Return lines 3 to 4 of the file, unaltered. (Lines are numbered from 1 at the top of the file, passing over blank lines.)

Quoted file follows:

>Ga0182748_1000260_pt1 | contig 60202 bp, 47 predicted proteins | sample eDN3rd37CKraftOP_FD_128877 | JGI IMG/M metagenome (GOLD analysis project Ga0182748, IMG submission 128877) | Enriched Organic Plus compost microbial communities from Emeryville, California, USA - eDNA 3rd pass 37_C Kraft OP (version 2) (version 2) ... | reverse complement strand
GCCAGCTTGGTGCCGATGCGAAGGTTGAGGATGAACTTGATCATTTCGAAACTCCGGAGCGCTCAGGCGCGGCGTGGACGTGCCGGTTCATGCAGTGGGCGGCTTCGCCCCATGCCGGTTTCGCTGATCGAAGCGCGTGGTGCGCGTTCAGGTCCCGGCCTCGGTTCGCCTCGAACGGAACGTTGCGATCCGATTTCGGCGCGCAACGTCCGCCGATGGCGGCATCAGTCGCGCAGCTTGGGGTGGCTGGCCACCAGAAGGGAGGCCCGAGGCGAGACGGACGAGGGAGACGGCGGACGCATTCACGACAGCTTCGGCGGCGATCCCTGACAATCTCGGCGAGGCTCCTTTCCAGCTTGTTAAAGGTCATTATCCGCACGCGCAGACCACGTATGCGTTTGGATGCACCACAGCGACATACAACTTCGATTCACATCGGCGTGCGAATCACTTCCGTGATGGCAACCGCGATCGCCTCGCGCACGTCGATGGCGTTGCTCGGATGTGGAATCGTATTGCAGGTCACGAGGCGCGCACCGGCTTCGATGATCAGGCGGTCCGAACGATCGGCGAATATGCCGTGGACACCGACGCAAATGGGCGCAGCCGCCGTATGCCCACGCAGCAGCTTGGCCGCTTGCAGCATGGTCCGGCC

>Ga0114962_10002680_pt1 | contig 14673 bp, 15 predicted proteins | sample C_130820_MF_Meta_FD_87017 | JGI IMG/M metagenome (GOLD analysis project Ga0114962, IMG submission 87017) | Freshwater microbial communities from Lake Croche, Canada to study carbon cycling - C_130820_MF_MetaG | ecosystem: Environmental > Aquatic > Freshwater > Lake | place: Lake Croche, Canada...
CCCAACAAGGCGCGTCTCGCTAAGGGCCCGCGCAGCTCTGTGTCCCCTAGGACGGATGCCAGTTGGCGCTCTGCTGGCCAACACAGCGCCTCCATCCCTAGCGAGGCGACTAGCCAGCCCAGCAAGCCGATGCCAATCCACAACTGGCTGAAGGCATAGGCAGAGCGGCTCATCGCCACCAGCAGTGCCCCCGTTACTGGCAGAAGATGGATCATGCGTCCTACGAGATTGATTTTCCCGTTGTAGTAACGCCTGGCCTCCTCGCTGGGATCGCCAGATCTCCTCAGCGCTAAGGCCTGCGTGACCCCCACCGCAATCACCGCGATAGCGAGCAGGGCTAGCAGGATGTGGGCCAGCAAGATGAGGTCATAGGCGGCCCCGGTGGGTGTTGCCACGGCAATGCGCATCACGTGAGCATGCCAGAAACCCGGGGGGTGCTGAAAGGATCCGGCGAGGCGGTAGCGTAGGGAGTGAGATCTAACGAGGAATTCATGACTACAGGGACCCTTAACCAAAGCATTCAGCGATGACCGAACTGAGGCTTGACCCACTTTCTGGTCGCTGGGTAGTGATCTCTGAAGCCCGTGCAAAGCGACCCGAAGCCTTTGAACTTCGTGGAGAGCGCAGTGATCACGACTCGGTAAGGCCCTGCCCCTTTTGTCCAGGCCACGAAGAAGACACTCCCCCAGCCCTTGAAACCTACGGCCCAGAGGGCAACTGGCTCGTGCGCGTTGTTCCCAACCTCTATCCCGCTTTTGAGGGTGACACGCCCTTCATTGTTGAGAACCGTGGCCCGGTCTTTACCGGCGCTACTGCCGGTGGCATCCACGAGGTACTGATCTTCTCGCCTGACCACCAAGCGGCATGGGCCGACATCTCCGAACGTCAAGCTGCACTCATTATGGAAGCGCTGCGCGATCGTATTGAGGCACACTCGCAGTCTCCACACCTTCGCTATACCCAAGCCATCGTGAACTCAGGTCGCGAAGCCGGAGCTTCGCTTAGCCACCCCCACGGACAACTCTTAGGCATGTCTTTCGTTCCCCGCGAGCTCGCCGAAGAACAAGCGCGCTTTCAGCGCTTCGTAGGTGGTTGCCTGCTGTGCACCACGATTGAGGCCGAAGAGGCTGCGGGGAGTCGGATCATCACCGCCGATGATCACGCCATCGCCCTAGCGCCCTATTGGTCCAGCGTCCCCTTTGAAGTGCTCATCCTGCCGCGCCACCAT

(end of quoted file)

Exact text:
>Ga0114962_10002680_pt1 | contig 14673 bp, 15 predicted proteins | sample C_130820_MF_Meta_FD_87017 | JGI IMG/M metagenome (GOLD analysis project Ga0114962, IMG submission 87017) | Freshwater microbial communities from Lake Croche, Canada to study carbon cycling - C_130820_MF_MetaG | ecosystem: Environmental > Aquatic > Freshwater > Lake | place: Lake Croche, Canada...
CCCAACAAGGCGCGTCTCGCTAAGGGCCCGCGCAGCTCTGTGTCCCCTAGGACGGATGCCAGTTGGCGCTCTGCTGGCCAACACAGCGCCTCCATCCCTAGCGAGGCGACTAGCCAGCCCAGCAAGCCGATGCCAATCCACAACTGGCTGAAGGCATAGGCAGAGCGGCTCATCGCCACCAGCAGTGCCCCCGTTACTGGCAGAAGATGGATCATGCGTCCTACGAGATTGATTTTCCCGTTGTAGTAACGCCTGGCCTCCTCGCTGGGATCGCCAGATCTCCTCAGCGCTAAGGCCTGCGTGACCCCCACCGCAATCACCGCGATAGCGAGCAGGGCTAGCAGGATGTGGGCCAGCAAGATGAGGTCATAGGCGGCCCCGGTGGGTGTTGCCACGGCAATGCGCATCACGTGAGCATGCCAGAAACCCGGGGGGTGCTGAAAGGATCCGGCGAGGCGGTAGCGTAGGGAGTGAGATCTAACGAGGAATTCATGACTACAGGGACCCTTAACCAAAGCATTCAGCGATGACCGAACTGAGGCTTGACCCACTTTCTGGTCGCTGGGTAGTGATCTCTGAAGCCCGTGCAAAGCGACCCGAAGCCTTTGAACTTCGTGGAGAGCGCAGTGATCACGACTCGGTAAGGCCCTGCCCCTTTTGTCCAGGCCACGAAGAAGACACTCCCCCAGCCCTTGAAACCTACGGCCCAGAGGGCAACTGGCTCGTGCGCGTTGTTCCCAACCTCTATCCCGCTTTTGAGGGTGACACGCCCTTCATTGTTGAGAACCGTGGCCCGGTCTTTACCGGCGCTACTGCCGGTGGCATCCACGAGGTACTGATCTTCTCGCCTGACCACCAAGCGGCATGGGCCGACATCTCCGAACGTCAAGCTGCACTCATTATGGAAGCGCTGCGCGATCGTATTGAGGCACACTCGCAGTCTCCACACCTTCGCTATACCCAAGCCATCGTGAACTCAGGTCGCGAAGCCGGAGCTTCGCTTAGCCACCCCCACGGACAACTCTTAGGCATGTCTTTCGTTCCCCGCGAGCTCGCCGAAGAACAAGCGCGCTTTCAGCGCTTCGTAGGTGGTTGCCTGCTGTGCACCACGATTGAGGCCGAAGAGGCTGCGGGGAGTCGGATCATCACCGCCGATGATCACGCCATCGCCCTAGCGCCCTATTGGTCCAGCGTCCCCTTTGAAGTGCTCATCCTGCCGCGCCACCAT